prestonbarrows wrote:You've got it backwards.
Whatever method is used:
-- to go asteroid, attach device to send to earth in a controlled way (so it won't crash, and won't burn up -- very dangerous and improbable)
-- go to the asteroid, mine ore, return that
-- go to asteroid, mine ore, use for construction in space
and perhaps other possibilities.
Space mining might make sense for very esoteric things (helium3 on the moon, or some scarce metal that occurs in pure form on an asteroid); but terrestrial ores are $/ton; current prices for space transport for any purpose in any direction are many many many orders of magnitude more.
For example, for much of USA history, rocks that were 60% iron could be scooped right from the Mesabi range and put directly into a railroad car and from there into blast furnace. Tons and tons of iron (an entire mountain range's worth) was mined that way.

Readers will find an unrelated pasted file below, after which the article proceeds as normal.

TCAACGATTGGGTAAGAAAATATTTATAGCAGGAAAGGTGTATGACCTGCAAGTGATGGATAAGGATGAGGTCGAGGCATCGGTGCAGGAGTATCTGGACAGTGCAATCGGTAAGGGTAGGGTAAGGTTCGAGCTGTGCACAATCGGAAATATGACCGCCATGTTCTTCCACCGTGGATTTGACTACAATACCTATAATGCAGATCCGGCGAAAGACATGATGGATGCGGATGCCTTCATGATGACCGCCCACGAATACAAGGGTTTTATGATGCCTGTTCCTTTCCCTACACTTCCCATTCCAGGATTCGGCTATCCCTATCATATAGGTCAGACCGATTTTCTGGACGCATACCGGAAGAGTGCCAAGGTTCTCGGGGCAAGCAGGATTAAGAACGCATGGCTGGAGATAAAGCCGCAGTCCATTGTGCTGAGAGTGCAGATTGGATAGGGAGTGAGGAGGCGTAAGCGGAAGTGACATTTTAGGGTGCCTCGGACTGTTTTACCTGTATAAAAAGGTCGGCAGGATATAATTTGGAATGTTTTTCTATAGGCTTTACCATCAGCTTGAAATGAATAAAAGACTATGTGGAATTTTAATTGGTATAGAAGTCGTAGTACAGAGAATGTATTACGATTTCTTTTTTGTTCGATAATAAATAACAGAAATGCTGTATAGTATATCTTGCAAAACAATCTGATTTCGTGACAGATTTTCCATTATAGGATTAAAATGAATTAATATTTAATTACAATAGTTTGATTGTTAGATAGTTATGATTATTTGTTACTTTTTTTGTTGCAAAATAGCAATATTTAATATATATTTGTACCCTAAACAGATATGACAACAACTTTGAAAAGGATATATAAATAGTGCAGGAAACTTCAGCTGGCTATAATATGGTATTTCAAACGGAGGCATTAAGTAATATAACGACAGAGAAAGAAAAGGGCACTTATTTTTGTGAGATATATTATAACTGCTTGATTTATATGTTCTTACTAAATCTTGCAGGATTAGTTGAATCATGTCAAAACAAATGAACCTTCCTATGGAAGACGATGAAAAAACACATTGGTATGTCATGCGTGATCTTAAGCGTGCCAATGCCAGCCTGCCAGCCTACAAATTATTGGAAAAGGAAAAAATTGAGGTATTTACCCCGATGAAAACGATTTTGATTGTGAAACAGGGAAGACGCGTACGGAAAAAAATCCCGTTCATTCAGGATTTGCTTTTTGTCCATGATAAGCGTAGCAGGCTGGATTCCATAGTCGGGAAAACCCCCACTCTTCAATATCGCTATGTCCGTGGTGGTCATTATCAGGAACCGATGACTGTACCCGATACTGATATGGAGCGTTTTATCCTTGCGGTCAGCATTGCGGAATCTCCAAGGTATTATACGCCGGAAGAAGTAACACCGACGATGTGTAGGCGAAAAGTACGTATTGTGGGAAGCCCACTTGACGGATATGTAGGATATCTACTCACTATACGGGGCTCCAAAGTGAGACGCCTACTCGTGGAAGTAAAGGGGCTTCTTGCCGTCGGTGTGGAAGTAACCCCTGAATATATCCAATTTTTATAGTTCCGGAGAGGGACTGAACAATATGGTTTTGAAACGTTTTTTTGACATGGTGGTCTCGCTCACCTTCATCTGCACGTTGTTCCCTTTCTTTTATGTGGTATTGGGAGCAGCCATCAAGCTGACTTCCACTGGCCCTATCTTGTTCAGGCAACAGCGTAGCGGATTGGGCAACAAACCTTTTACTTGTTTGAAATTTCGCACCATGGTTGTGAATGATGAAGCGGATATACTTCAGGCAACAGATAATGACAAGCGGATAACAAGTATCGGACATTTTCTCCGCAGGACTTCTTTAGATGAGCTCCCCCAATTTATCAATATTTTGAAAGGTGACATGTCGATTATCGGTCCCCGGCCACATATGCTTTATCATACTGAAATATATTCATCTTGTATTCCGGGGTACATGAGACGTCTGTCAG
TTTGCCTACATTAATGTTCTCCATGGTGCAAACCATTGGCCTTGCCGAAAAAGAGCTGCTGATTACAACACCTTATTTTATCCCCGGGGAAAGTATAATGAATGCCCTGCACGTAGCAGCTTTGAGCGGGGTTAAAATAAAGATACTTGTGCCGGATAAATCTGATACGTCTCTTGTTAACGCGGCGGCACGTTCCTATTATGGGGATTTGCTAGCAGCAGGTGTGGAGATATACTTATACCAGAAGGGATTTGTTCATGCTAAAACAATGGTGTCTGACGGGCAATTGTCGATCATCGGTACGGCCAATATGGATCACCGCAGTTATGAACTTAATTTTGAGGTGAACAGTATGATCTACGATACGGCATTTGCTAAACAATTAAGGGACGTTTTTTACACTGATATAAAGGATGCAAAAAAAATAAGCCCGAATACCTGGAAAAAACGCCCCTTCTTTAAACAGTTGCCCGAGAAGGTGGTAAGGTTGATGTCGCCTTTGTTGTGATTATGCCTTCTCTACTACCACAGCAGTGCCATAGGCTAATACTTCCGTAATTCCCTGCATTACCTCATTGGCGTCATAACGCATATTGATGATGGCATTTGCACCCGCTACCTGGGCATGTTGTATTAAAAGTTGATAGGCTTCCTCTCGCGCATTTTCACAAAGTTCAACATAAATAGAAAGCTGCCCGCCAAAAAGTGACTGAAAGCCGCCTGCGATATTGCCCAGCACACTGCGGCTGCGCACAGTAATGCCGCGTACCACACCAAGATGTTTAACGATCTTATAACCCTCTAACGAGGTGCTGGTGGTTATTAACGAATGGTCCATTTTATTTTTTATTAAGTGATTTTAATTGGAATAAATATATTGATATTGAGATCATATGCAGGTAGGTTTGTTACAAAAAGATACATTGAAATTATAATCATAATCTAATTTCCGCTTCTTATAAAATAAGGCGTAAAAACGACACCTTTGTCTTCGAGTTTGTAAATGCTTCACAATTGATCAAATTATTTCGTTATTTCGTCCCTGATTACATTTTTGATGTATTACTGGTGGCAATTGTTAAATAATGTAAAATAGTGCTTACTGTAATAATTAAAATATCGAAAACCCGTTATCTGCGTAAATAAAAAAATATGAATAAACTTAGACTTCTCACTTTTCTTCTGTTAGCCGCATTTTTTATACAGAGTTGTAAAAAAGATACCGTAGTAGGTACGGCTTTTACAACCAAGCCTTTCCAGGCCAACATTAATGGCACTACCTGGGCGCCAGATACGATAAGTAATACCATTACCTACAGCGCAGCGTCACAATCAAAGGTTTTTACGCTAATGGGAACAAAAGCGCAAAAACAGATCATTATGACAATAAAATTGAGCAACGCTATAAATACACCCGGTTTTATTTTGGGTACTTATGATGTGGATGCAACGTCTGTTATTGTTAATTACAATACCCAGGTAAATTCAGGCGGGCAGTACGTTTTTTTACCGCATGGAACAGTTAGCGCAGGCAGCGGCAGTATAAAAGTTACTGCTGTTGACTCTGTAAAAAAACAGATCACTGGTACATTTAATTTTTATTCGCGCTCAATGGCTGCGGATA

But there are no rail lines to space, and it's a longer journey.
From Wikipedia: "The plan has been met with skepticism by some scientists who do not see it as cost-effective, even though platinum and gold are worth nearly £35 per gram ($1,600 per ounce). An upcoming NASA mission (OSIRIS-REx) to return just 60g (two ounces) of material from an asteroid to Earth will cost about $1 billion USD"
For now, space mining is more of an irrational case of wishful thinking than even... fusion.